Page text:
The Goth Phase

Whenever I hear “It’s realistic” as defense for some element of a story, it’s never used to justify a happy ending.  If a character is raped or murdered or simply dies tragically and pointlessly, the “That’s life” argument is often used.  And certainly, that is life.

But sometimes people don’t die tragically.  Sometimes, people grow and learn.  Sometimes, even despite ourselves, we succeed and things work out.  That’s life too.

The paradox of The Realism Argument is that it’s always used to justify the negative, never the positive.  That’s a damn frightening notion, when you think about it.  It means that, underneath it all, nearly all human beings think the universe stinks, that it’s out to get them, and that all happiness is merely a temporary reprieve from the misery that’s just around the corner.

Perhaps I’m reading too much into it, but there is a definite reflex, as we age, to start viewing good characters and positive stories as childish and foolish.  There’s even some justification for that because the super sunny, everyone can get along, let’s hold hands and sing about buying the world a Coke version of reality that we’re sold as children is certainly unrealistic.  Yet the response as we grow older isn’t to seek a more nuanced understanding of this world, but the wholesale rejection of positivity as “immature”.

I get it.  There certainly is no such thing as “happily ever after”.  In the end, we all grow old and die and most everything we accomplish will disappear into obscurity.  But while we’re here, good things do happen.  The world doesn’t always become a worse place.  And even if none of it might not matter in the cosmic scale, it might matter today.

This is why I tend to dislike anything deemed “mature” or “realistic” because, to me, it’s usually just as absurd as stories where everything works out for the best.  In the rejected Happy Ending Universe, everything works out for the best, despite the absurdity of it.  Meanwhile, in its more “realistic” Sad Ending Universe, everything always falls apart.  Neither universe strikes me as more believable.  They come across as caricatures of the more nuanced and complicated world we leave in.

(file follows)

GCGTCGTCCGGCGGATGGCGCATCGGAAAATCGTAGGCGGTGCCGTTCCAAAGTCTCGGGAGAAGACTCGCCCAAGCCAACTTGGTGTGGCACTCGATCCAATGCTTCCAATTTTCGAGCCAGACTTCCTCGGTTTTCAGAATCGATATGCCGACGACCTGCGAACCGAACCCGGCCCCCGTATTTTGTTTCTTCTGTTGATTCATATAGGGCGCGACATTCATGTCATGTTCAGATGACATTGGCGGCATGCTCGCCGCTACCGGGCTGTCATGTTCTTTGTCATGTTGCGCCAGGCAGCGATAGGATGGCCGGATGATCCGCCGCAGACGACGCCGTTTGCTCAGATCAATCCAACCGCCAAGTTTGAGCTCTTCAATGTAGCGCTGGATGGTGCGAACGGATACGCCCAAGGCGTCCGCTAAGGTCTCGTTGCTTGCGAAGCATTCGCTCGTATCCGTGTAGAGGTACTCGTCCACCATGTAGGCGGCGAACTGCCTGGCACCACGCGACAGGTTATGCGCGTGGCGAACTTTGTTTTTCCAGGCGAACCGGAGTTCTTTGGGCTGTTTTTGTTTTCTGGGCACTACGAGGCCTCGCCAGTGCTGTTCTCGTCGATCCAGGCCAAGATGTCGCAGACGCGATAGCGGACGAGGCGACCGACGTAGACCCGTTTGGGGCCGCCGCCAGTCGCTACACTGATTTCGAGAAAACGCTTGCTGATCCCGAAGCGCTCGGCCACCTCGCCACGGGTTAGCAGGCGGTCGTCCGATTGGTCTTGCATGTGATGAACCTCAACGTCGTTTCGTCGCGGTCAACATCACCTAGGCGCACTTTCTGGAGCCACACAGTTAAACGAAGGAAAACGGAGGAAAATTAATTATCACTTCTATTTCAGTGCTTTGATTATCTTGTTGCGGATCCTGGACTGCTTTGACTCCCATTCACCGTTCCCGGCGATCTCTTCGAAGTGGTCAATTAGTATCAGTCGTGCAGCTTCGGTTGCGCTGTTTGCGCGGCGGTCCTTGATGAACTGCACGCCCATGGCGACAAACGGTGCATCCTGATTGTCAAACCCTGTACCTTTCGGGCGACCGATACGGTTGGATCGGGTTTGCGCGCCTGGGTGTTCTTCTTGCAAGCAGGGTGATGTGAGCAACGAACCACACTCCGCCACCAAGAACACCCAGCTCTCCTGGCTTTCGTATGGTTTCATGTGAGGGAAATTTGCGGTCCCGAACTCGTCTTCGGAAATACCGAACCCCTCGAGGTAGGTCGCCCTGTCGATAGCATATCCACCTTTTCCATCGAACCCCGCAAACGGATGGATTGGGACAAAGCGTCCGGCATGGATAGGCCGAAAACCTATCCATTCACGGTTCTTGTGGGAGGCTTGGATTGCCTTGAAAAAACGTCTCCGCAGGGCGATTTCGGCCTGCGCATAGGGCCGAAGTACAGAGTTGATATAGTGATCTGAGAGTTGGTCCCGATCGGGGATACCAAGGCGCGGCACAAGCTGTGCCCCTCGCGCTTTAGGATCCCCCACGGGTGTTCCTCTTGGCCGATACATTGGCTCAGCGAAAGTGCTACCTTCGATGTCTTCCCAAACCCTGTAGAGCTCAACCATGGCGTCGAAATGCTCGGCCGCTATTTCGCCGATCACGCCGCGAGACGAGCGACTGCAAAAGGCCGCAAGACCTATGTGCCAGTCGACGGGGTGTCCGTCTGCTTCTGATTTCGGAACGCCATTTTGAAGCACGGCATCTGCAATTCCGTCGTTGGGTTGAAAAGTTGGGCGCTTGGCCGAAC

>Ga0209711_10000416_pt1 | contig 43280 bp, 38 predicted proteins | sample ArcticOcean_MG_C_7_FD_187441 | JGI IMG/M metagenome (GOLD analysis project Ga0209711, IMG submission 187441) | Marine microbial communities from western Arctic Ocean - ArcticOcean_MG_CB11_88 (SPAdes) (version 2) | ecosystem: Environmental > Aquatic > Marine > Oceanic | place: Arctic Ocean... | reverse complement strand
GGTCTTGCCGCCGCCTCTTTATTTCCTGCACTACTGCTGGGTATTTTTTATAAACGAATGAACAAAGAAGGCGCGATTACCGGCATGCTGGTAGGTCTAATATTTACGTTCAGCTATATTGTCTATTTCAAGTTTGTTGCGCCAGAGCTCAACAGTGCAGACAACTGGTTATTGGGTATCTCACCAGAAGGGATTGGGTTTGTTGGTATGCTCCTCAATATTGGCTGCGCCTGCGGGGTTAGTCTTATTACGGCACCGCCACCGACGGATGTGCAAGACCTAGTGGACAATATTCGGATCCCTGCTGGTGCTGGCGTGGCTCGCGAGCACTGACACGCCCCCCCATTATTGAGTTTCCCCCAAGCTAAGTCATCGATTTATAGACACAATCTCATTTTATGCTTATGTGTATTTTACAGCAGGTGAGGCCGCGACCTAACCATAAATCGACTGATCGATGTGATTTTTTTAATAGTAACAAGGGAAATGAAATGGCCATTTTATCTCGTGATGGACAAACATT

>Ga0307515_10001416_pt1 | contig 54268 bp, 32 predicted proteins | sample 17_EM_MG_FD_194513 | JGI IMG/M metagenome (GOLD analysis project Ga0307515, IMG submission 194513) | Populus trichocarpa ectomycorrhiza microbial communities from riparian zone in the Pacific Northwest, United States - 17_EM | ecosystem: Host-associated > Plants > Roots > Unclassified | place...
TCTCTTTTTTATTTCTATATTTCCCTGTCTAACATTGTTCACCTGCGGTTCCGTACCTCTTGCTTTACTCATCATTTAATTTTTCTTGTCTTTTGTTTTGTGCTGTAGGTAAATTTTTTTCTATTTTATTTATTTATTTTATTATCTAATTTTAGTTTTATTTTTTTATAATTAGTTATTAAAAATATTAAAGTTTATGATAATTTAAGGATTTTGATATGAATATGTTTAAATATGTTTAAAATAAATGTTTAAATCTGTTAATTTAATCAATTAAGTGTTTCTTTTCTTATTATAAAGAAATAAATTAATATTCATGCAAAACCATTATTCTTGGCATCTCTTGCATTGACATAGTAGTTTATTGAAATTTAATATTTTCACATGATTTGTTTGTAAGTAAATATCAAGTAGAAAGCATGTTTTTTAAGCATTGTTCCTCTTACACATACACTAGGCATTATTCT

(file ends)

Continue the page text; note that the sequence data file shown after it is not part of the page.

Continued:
I’ve never claimed to write realistic stories, but putting aside the space squids and the monster gods, I’ve never deemed my stories as childish escapism.  I’ve nothing against escapism, but even that label seems like a trap designed to reinforce the notion that reality is a horrible thing to flee and hide from.  My stories might be fun.  They might not feature horrible deaths, rapes, and pointless tragedy.  But neither does reality always bring these things down upon us all the time.

Some people have good lives.  Some people get into scrapes and make it through the other side without having become broken.  Sometimes, life works out.

That this is considered an immature perception never made any sense to me.  It’s like all humans hit a goth phase at some point, and while they might not wear the makeup or the black clothes, they have the same “Everything sucks” attitude that so classifies that cliched stereotype.

It’s why I hate when anything aimed at a younger ages is made “more mature.”  It’s why Batman, a guy designed to have weird adventures fighting crime while dressed like a bat, is now stuck fighting serial killers while brooding about how sad he is.  It’s why most every female character in fiction will eventually be raped (if she isn’t retconned into having being raped in the past at some point).  It’s why every writer in the world (as far as I can tell) can’t wait to write that story where Superman goes nuts and just starts killing everyone.